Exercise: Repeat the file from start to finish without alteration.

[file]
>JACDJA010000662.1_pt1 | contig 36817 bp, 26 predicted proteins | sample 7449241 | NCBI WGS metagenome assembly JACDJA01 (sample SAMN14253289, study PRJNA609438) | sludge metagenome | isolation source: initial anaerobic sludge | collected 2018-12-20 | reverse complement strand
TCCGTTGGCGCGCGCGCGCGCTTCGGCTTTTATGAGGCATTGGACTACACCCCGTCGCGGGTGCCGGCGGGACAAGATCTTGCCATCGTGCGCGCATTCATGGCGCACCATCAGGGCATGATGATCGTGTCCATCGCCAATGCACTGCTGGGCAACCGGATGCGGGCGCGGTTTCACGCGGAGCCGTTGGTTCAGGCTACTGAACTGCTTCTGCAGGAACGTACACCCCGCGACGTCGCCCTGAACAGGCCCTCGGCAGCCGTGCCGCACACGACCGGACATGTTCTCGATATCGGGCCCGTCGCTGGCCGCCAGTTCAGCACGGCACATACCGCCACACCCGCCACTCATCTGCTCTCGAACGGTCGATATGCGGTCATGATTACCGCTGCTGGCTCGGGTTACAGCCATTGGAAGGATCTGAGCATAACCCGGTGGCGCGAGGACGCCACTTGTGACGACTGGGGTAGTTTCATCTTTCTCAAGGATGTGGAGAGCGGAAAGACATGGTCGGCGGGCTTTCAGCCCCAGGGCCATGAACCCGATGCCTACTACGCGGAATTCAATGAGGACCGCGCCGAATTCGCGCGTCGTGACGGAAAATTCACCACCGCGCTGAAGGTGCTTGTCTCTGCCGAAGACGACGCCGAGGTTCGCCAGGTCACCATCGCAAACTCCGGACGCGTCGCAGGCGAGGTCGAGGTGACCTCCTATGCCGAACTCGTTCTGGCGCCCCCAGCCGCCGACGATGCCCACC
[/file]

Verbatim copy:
>JACDJA010000662.1_pt1 | contig 36817 bp, 26 predicted proteins | sample 7449241 | NCBI WGS metagenome assembly JACDJA01 (sample SAMN14253289, study PRJNA609438) | sludge metagenome | isolation source: initial anaerobic sludge | collected 2018-12-20 | reverse complement strand
TCCGTTGGCGCGCGCGCGCGCTTCGGCTTTTATGAGGCATTGGACTACACCCCGTCGCGGGTGCCGGCGGGACAAGATCTTGCCATCGTGCGCGCATTCATGGCGCACCATCAGGGCATGATGATCGTGTCCATCGCCAATGCACTGCTGGGCAACCGGATGCGGGCGCGGTTTCACGCGGAGCCGTTGGTTCAGGCTACTGAACTGCTTCTGCAGGAACGTACACCCCGCGACGTCGCCCTGAACAGGCCCTCGGCAGCCGTGCCGCACACGACCGGACATGTTCTCGATATCGGGCCCGTCGCTGGCCGCCAGTTCAGCACGGCACATACCGCCACACCCGCCACTCATCTGCTCTCGAACGGTCGATATGCGGTCATGATTACCGCTGCTGGCTCGGGTTACAGCCATTGGAAGGATCTGAGCATAACCCGGTGGCGCGAGGACGCCACTTGTGACGACTGGGGTAGTTTCATCTTTCTCAAGGATGTGGAGAGCGGAAAGACATGGTCGGCGGGCTTTCAGCCCCAGGGCCATGAACCCGATGCCTACTACGCGGAATTCAATGAGGACCGCGCCGAATTCGCGCGTCGTGACGGAAAATTCACCACCGCGCTGAAGGTGCTTGTCTCTGCCGAAGACGACGCCGAGGTTCGCCAGGTCACCATCGCAAACTCCGGACGCGTCGCAGGCGAGGTCGAGGTGACCTCCTATGCCGAACTCGTTCTGGCGCCCCCAGCCGCCGACGATGCCCACC